(BeWellBuzz) In the Michael Pollan’s book “In Defense of Food”, the author shares a revelation he garnered from the famous matriarch of today’s food revolution, Joan Gussow, stating: “Foods that lie leave us with little choice but to eat by the numbers, consulting labels rather than our senses.”
What are foods that lie?
Just as a woman paints her lips red to enhance the impression of fertility, so food factories use unnatural ingredients and processes to make their product appealing to us.
But let’s be real. Not every red lipped vixen is good for you; not every guy in a shiny Corvette is Mr. Wonderful; and all that glitters is not gold.
Eating by the numbers
We can’t always rely on the color, texture or even smell of a food, attributes that once were paramount for survival. Now, we absolutely must read the fine print, and we’ve got to check the stats on the label.
Foods that lie seem desirable but present unnecessary health risks. White bread is light, fluffy and cheap. TV dinners and prepackaged chicken nuggets are so convenient and “perfect” for the kids…right? Cute little cupcakes, crunchy doodles, sprinkles on ice cream look so dainty and fun, but these may contain ingredients that add no nutritional value, and can actually harm us.
1. Refined Flour and Other Grains
Eliminate white flour as much as possible. Let’s not get religious. If more than half of the grains in your diet are whole grains, your body will be able to handle a taste of French bread dipped in olive oil with your salad. But don’t be fooled. The modern process of making wheat to white flour renders it nutritionally empty, with a fraction of a fraction of its life force remaining.
White bread along with other refined grains such rice, converts rapidly to sugar in the body, spiking insulin levels, and can leave you crashed and hungry soon after. Further, manufacturers actually add small amounts of toxic chemicals by bleaching it with chlorine gas, benzoyl peroxide or potassium bromate.
Along comes alloxan, a byproduct of the chemical processing. You should know that alloxan is used in research labs to induce diabetes in healthy mice.
Eating lots of white flour and refined grain products is associated with diabetes, heart disease, obesity, the development of gluten intolerance and vitamin deficiencies. Some bread makers color white bread brown by adding molasses or other colorants, so check the numbers and read the ingredients.
2. “Health” Foods & Snacks
Always check the label. In this wild world we live in, there is such a thing as healthy food imposters. This is what Gussow was talking about. The package looks so earthy and appealing, but the fine print confesses: it’s a food that lies.
Consider cereals advertised as a good source of fiber and enriched with vitamins and minerals. With all that healthy-hype, most of us take it at face value and bite. But look past the façade to the label and you may find that it’s a great source of fiber, refined sugar, sucralose, high fructose corn syrup, modified corn starch and BHT, too.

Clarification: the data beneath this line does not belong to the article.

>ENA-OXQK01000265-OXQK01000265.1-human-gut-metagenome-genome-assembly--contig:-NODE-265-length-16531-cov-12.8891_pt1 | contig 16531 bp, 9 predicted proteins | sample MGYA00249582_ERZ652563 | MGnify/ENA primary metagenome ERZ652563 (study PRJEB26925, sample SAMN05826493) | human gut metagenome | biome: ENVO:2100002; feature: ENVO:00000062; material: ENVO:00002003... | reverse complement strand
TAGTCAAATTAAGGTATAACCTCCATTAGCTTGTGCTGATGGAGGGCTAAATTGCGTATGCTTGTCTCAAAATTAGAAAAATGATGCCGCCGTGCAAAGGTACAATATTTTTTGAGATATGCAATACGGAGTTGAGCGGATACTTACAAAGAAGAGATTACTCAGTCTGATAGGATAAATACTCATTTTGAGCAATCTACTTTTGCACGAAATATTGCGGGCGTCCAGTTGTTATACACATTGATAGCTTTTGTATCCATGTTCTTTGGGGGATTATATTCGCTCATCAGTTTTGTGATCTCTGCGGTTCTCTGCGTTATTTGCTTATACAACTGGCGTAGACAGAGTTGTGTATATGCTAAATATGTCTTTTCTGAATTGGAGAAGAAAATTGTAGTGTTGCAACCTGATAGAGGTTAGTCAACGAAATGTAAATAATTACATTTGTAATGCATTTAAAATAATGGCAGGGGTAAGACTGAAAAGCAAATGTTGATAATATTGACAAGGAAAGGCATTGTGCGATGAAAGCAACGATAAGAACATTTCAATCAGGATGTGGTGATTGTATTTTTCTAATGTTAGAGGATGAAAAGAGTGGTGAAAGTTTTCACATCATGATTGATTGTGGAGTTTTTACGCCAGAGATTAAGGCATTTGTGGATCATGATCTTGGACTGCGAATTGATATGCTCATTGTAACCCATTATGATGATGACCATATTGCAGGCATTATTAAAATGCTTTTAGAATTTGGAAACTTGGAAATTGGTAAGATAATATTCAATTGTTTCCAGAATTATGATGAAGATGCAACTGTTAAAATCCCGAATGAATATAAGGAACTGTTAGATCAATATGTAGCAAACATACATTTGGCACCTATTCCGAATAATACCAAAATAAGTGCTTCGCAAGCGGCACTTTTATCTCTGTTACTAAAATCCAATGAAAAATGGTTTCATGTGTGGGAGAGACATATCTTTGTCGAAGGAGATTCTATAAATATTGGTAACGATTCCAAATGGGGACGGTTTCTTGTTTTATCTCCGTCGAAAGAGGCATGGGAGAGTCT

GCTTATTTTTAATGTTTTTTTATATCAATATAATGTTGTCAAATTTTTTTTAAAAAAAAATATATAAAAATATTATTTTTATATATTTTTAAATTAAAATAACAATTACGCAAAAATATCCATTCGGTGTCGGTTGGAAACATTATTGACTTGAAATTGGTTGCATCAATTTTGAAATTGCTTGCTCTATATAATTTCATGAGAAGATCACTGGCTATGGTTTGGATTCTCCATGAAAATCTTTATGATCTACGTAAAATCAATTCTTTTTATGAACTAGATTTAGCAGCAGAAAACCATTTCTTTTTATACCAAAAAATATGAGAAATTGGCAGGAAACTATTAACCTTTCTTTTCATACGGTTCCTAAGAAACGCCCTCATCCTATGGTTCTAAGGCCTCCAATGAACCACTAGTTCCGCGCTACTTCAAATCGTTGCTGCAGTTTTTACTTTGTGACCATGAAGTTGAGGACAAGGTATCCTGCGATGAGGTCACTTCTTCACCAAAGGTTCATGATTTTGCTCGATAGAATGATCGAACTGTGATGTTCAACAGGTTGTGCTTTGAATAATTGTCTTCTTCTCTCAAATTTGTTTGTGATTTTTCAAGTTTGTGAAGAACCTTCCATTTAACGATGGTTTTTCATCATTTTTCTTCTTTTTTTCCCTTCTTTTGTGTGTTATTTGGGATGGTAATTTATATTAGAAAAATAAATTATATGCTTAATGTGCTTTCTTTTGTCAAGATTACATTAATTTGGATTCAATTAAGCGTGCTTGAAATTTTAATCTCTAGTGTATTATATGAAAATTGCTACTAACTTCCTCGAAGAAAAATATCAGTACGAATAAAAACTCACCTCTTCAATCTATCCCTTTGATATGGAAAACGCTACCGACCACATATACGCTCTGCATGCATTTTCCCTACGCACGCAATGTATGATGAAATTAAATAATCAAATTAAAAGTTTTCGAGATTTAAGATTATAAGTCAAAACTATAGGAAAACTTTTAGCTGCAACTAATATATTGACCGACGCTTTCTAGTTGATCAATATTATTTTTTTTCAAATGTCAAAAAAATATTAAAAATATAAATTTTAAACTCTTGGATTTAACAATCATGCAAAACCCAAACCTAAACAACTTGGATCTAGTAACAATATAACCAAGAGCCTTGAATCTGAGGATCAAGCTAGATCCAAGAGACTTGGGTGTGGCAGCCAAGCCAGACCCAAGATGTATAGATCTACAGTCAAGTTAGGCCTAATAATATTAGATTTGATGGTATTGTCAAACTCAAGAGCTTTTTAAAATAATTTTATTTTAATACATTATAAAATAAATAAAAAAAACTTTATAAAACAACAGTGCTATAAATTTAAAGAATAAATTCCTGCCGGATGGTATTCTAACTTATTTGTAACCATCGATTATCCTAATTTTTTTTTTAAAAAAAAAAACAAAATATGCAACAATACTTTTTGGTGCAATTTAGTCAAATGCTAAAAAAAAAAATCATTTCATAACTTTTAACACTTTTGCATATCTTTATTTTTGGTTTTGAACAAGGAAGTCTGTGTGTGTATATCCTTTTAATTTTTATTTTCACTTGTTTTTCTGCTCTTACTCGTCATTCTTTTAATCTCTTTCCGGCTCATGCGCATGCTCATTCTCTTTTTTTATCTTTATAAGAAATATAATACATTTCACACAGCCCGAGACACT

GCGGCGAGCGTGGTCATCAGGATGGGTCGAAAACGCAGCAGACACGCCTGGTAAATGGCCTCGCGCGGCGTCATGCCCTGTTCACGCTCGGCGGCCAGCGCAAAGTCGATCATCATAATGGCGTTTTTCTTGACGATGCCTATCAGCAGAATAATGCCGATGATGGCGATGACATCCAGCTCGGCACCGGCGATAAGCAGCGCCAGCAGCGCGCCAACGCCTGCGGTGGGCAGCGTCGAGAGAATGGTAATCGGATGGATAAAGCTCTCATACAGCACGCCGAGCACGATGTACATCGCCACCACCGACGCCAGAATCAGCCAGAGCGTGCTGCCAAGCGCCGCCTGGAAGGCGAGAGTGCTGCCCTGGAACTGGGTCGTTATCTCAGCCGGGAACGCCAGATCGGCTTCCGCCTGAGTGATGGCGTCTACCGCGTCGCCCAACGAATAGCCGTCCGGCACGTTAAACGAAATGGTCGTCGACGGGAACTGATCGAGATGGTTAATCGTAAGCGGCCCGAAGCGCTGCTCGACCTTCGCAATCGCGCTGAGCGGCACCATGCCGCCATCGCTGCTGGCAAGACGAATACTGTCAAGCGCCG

Be careful of so-called nutritional snack bars. These are the candy bars in the nutrition aisle claiming to be high in protein, make-you-full-faster-longer, packed with vitamins and minerals, and the like. Some of them are great. Some popular bars are packed with chemical additives, artificial flavors, unhealthy fats, and weird chemical compounds. I don’t want us to be overly crabby, just wise. Know what you are and aren’t looking to put in your beautiful body, and check the labels.
3. Processed or Deli Meats
“Avoid.” If the meat’s been smoked, salted, cured or contains any other preservatives, it’s a processed meat. That includes deli meats like ham and bologna; hot dogs; and bacon. According to the AICR, “Research shows that any amount of processed meat is linked to increased risk of colorectal cancer.” The AICR recommends that we “avoid” ALL processed meat. The website gives food suggestions to replace processed meats. 
4. Artificial Coloring
Eliminate. Studies have shown a linkage between children with ADHD and artificial food coloring. Most agree that there are other factors, with some more vehemently demanding further studies, believing that food dyes have more impact than we yet understand. Research has shown a decline in ADHD symptoms when children switched to a diet free of artificial colors.
Encyclopedia Brittanica weighs in on the discussion about dyes, which “became the focus of controversy in the 1950s because the excessive use of certain dyes produced illness.” Since then the FDA has “disallowed” at least 9 artificial colors due to proven toxicity, and more are under review. Red 3, for instance, has been proven a thyroid carcinogen and is banned from cosmetics, but is permitted in internal drugs as well as foods. Red 40 may be causing immune-system tumors in mice. Yellow 6 has caused adrenal tumors in animals. It seems this is an unnecessary risk in the food supply, don’t you think?
Rather than trying to negotiate how much toxicity we can handle in our bodies, it’s probably best to avoid potential hazards. While scientists and manufacturers hash out whether a health risk is substantial enough to warrant banning, you and I can just put down the skittles and have a little crystallized ginger or a steaming cup of green tea. The less we “demand” these dicey comestibles, the less manufacturers will supply them. The fact is, this is a choice we the people have to make, and then we’ll see things change.
 Environ Health Perspect. 2012 January; 120(1): 1-5.
Published online 2011 September 16. doi: 10.1289/ehp.1103827